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Keyword: fuel treatment

Lick Creek: Lessons learned after 20+ years of fuel treatments in a ponderosa pine forest

Science Spotlights Posted on: September 08, 2020
Lick Creek is the longest running fuel treatment and restoration study of ponderosa pine forests in the northern U.S. Rocky Mountains. Through repeat photography and numerous published studies, we show how fuels and vegetation have changed over the 25 years since treatment and compare the effects of mechanical harvesting with and without prescribed burning.

Drying rates of masticated fuelbeds

Science Spotlights Posted on: August 20, 2020
Wildfires that burn masticated fuels often cause severe ecological damage. Managers need to know how fast the fuelbeds dry so they can implement actions to mitigate potential adverse effects. 

Drying rates of saturated masticated fuelbeds from Rocky Mountain mixed-conifer stands

Publications Posted on: August 10, 2020
Mastication is becoming a popular wildland fuel treatment in the United States but little is known about how masticated fuels dry over time, especially as these atypical fuelbeds age. This report summarises measured drying rates of different-aged masticated fuelbeds built from material collected from sites that were treated using one of four mastication techniques.

Comprehensive comparative economic evaluation of woody biomass energy from silvicultural fuel treatments

Publications Posted on: April 16, 2020
Fuel treatments are used in overstocked, fire-prone forests to alter wildfire behavior and reduce fire risk. Some of the benefits they provide are not captured in markets, and therefore represent unaccounted environmental externalities that can lead to inefficient decision making.

A go-to guide for your mastication questions

Pages Posted on: June 25, 2019
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Prescribed fire regimes subtly alter ponderosa pine forest plant community structure

Publications Posted on: March 05, 2019
Prescribed fire is an active management tool used to address wildfire hazard and ecological concerns associated with fire exclusion and suppression over the past century.

Mechanized fuel treatment effects on soil compaction in Sierra Nevada mixed-conifer stands

Documents and Media Posted on: October 03, 2018
The immediate need to treat forest fuels is often justified as a need to reduce potential fire behavior as well as improve or maintain forest health. Millions of hectares are at risk of unusually severe fires in the United States, and fuel treatments are being prescribed at unprecedented scales. In many cases, mechanical treatments with heavy equipment are the most efficient or economical method to reduce fuels.Document Type: Other Documents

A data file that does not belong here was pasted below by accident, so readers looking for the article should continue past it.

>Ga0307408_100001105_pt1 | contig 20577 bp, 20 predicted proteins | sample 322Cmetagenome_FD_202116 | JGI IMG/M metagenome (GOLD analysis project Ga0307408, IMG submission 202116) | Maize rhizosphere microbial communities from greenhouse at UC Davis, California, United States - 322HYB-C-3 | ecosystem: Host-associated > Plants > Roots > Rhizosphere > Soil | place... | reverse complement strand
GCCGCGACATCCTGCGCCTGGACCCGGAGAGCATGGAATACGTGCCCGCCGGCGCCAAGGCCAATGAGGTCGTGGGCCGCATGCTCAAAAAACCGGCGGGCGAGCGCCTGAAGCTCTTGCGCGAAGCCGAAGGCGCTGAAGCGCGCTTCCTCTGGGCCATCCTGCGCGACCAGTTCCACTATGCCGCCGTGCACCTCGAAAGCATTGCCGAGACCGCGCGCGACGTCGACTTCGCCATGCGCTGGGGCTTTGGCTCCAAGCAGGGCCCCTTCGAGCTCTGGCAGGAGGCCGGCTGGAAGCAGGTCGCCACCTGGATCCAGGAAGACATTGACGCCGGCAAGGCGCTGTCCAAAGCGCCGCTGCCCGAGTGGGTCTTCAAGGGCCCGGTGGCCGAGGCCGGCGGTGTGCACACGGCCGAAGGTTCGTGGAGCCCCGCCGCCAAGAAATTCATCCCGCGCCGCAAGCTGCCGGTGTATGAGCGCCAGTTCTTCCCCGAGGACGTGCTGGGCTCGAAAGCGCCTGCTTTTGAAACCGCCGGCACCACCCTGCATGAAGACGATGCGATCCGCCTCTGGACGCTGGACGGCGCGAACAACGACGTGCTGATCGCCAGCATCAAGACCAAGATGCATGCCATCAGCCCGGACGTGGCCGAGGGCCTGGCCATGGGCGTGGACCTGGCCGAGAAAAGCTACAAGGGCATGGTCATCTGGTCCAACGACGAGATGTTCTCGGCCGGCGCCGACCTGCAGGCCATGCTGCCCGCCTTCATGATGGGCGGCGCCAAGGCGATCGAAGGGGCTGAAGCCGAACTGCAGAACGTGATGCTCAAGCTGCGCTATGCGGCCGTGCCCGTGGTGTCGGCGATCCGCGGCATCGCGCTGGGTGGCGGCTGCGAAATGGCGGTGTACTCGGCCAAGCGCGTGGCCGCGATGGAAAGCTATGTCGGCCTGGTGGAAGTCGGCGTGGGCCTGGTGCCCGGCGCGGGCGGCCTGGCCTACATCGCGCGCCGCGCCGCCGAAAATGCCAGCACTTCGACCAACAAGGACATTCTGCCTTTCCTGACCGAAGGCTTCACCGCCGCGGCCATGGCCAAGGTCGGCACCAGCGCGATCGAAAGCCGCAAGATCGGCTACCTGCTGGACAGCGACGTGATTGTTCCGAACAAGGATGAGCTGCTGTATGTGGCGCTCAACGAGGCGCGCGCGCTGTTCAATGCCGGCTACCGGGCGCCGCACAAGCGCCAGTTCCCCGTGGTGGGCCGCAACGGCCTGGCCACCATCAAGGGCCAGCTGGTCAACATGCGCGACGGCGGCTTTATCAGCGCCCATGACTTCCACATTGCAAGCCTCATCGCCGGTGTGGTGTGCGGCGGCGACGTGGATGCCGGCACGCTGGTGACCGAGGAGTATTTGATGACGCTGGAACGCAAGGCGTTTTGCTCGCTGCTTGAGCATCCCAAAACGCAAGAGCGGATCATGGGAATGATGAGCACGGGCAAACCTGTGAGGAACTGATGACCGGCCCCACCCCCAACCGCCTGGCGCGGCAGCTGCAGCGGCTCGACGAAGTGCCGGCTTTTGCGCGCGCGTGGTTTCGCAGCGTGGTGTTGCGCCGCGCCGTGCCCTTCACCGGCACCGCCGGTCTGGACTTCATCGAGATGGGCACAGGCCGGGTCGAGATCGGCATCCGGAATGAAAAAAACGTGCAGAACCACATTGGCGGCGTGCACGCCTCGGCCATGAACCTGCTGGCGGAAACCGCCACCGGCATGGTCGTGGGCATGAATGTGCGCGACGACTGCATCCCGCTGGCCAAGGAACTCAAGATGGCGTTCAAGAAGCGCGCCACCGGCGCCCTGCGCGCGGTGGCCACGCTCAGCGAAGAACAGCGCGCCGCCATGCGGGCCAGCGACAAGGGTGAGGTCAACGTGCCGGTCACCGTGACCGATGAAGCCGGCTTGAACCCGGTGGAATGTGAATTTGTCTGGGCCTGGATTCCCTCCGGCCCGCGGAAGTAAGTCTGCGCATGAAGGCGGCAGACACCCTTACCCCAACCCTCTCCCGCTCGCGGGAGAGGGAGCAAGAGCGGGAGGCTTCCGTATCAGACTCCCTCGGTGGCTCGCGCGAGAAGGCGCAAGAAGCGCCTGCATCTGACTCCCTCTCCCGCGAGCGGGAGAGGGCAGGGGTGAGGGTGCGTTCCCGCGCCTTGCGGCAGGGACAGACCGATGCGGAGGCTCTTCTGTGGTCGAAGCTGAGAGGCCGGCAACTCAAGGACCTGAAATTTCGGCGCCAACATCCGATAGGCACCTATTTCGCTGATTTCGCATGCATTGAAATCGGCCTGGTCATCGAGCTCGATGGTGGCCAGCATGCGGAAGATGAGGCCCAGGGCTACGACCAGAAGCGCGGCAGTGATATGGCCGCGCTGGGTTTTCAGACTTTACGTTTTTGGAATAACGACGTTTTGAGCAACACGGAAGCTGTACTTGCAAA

Mulch matters: Mulching fuels treatments promoted understory plant communities in Colorado forests

Pages Posted on: July 11, 2018
Rocky Mountain Research Station (RMRS) Research Ecologist Paula Fornwalt and her team initiated a long-term study in 2007 to better understand how mulching fuels treatments impacted understory plant communities in three Colorado forest types: pinyon pine - juniper (PJ), ponderosa pine and ponderosa pine - Douglas-fir (PP), and lodgepole pine and mixed conifer (LPMC). 

Fire regimes approaching historic norms reduce wildfire-facilitated conversion from forest to non-forest

Publications Posted on: April 23, 2018
Extensive high-severity wildfires have driven major losses of ponderosa pine and mixed-conifer forests in the southwestern United States, in some settings catalyzing enduring conversions to nonforested vegetation types. Management interventions to reduce the probability of stand-replacing wildfire have included mechanical fuel treatments, prescribed fire, and wildfire managed for resource benefit.

Fire and fuel treatments increase tree resistance to bark beetles

Science Spotlights Posted on: April 10, 2018
The frequency of fire in low-elevation coniferous forests in western North America has greatly declined since the late 1800s. In many areas, this has increased tree density, increased the proportion of shade-tolerant species, reduced resource availability, and increased forest susceptibility to forest insect pests and high-severity wildfire. This study investigated how low-intensity fire affects tree defenses and whether fuel treatments impact resistance to a mountain pine beetle outbreak.

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